WASHINGTON – After wrapping the “Bourne” trilogy, director Paul Greengrass joked that Hollywood should make another sequel called “The Bourne Redundancy.”
This weekend, that became a reality with “The Bourne Legacy.”
It’s the first film adapted from Eric Van Lustbader’s seven “Bourne” novels written after the death of Robert Lundlum, who penned the original trilogy of novels from 1980-1990.
No doubt, it’s a dangerous undertaking to follow a series as successful as “The Bourne Trilogy” (2002-2007) with a star as popular as Matt Damon. After all, Jason Bourne is the James Bond of the new millennium, though Daniel Craig may beg to differ (What’s with secret agents and the initials “JB”?).
Damon was slated to return, but dropped out when Greengrass declined. That forced the filmmakers to completely change the story, as Van Lustbader’s novel featured Jason Bourne as a main character.
Would the fresh take be an unnecessary epilogue, or allow the series to continue with new faces?
The question poses a classic trap for critics to let preconceived notions cloud their experience, but viewers should take their cue from CIA Chief Eric Bryer (Ed Norton). He tells a staffer to stop looking at Bourne’s case file and put away photos of Damon. There’s a new plot at hand.
Turns out there were nine total agents who were biologically altered by the Treadstone and Blackbriar government programs. Fearing a scandal, Bryer decides to pull the plug on the entire operation, feeding the agents triangular pills that make them drop dead, one by one, with bloody noses.
That is, except for one. Aaron Cross (Jeremy Renner) escapes his execution, outsmarting a drone strike in the Alaskan wilderness. Off the grid and addicted to CIA medication, blue and green pills known as Kems, he enlists the help of scientist Dr. Marta Shearing (Rachel Weisz) to help him cycle off his meds, a journey that takes him from Maryland to the Philippines.
It’s great to see Renner finally get his day in the sun, after Oscar nods for “The Hurt Locker” (2008) and “The Town” (2010). This year has been big for him at the box office with “Mission Impossible: Ghost Protocol” (2012) and “The Avengers” (2012).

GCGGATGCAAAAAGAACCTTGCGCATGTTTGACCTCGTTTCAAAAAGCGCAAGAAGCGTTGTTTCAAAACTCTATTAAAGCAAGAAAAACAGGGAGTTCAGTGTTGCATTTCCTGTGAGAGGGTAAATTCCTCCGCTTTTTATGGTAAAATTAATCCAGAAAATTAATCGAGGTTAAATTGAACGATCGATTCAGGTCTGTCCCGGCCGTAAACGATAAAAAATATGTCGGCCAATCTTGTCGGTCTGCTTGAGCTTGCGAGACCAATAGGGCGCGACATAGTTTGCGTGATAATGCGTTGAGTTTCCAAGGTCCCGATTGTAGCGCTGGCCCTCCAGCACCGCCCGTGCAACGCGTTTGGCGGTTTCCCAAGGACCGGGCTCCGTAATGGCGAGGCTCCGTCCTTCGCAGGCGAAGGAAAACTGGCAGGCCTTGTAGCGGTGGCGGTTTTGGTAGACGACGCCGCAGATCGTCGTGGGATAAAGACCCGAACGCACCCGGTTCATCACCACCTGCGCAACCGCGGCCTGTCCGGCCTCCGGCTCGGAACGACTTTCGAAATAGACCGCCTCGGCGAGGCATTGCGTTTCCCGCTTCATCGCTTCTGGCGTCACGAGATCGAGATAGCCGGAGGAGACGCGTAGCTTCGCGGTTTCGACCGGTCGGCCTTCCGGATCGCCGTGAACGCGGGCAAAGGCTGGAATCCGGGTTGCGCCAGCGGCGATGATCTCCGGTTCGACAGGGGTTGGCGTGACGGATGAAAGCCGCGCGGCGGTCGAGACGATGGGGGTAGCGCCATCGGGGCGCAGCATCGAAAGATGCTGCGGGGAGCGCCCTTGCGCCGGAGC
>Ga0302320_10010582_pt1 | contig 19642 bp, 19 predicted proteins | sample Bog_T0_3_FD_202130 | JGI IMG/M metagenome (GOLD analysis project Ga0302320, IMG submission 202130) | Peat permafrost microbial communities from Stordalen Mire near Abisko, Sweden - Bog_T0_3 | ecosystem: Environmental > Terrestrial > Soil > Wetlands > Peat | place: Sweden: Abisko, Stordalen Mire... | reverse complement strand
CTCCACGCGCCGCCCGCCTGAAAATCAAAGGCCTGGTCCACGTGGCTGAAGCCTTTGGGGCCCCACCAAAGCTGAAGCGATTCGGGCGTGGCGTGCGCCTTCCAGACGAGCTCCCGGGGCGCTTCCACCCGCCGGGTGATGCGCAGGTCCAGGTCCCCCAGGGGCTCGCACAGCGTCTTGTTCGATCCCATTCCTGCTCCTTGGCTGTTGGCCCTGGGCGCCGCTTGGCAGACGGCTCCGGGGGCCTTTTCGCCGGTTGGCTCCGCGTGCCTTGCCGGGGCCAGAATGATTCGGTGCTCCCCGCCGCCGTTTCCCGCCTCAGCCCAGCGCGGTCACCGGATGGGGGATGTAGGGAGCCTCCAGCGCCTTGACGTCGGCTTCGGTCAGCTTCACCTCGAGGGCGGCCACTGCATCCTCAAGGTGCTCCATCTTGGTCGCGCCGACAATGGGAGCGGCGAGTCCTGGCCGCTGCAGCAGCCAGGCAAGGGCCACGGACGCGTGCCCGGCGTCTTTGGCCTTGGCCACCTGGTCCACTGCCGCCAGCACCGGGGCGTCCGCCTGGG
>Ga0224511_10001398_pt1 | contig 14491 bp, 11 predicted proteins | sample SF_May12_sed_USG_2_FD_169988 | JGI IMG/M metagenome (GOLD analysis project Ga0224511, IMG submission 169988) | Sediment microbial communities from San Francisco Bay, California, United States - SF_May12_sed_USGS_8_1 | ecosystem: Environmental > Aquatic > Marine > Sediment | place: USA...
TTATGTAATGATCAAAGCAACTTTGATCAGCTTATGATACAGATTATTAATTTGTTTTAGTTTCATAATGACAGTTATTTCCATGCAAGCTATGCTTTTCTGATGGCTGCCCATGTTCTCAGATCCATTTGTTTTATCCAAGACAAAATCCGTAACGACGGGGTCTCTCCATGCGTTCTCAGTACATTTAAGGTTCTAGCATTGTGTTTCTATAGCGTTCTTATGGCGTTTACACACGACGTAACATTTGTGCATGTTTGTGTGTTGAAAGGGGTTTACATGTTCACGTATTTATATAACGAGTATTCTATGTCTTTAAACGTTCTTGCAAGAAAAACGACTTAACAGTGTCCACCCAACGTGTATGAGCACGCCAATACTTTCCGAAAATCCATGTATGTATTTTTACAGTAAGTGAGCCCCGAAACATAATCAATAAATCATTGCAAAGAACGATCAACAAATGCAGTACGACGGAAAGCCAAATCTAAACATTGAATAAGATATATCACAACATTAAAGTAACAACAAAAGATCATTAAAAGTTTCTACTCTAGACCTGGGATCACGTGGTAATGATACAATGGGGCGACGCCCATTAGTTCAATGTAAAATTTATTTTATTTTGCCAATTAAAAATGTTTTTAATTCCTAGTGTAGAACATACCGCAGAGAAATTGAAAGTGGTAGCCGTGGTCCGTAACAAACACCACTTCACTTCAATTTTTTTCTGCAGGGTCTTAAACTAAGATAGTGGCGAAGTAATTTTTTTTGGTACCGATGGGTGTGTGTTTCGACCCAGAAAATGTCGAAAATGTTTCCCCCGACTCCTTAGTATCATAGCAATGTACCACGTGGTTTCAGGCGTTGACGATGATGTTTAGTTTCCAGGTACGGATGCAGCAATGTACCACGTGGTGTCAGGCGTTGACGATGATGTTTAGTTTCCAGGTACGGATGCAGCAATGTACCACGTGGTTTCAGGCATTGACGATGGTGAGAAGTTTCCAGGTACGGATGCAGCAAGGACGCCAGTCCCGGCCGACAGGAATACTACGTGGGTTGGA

I went into this one very leery of watching a new lead actor. While you can never replace Damon’s charm and appeal, Renner makes a fine Roger Moore to Damon’s Sean Connery. His character is superhuman in his abilities, wrestling wolves and sniping drone cameras, but he is refreshingly human in his flaws. His addiction to CIA pills feels like a mixture of “Dr. No” and “Trainspotting,” creating literal and figurative chemistry with Weisz.
“Bourne” diehards can take comfort in a number of familiar faces — Scott Glenn, David Strathairn and Albert Finney — along with a reprise of Moby’s “Extreme Ways” theme. More importantly, the film brings back a key storyteller. Rather than some outsider coming in to produce a knockoff remake, “The Bourne Legacy” hands the directing reins to the screenwriter of the original trilogy, Tony Gilroy. He earned two Oscar nominations for writing and directing “Michael Clayton” (2007), and his writing credits also include “The Devil’s Advocate” (1997), “Armageddon” (1998) and “State of Play” (2009).
“The Bourne Legacy” is a family affair, as Gilroy teams with his younger fraternal twin brothers, Dan, a co-writer who is married to Rene Russo, and John, who edited “Michael Clayton” and “Warrior” (2011). All three are the sons of Pulitzer-prize winning playwright Frank Gilroy.
Throughout the film, you can see Tony Gilroy’s touches as director:
Transitioning from the blue and green pills to the blue and green logo of a pharmaceutical company.
Starting with a shot of Weisz in a surveillance camera monitor, only for a door to open right next to it and Weisz to physically enter the shot.
Allowing key action to happen in the background, showing the hero’s cool under pressure as planes crash and houses burn behind him.
The pacing of the motorcycle chase climax, even though it runs a little long.
Local viewers will enjoy familiar locations, from Reston, Va., to Bethesda, Md., but the convoluted plot doesn’t quite add up to a satisfying third act. The introduction of a villain assassin comes a little too late and is a little too convenient, as the film bails out while leaving room for another sequel.
But before we all go freaking out about another “remake,” let’s not forget that Damon’s “The Bourne Identity” was itself a retread of Roger Young’s “The Bourne Identity” (1988), and it only got better as the series progressed.
Time will tell whether this franchise is truly “Bourne again,” as the writers suggest by naming their hero “Cross,” but, for the most part, I enjoyed this ride.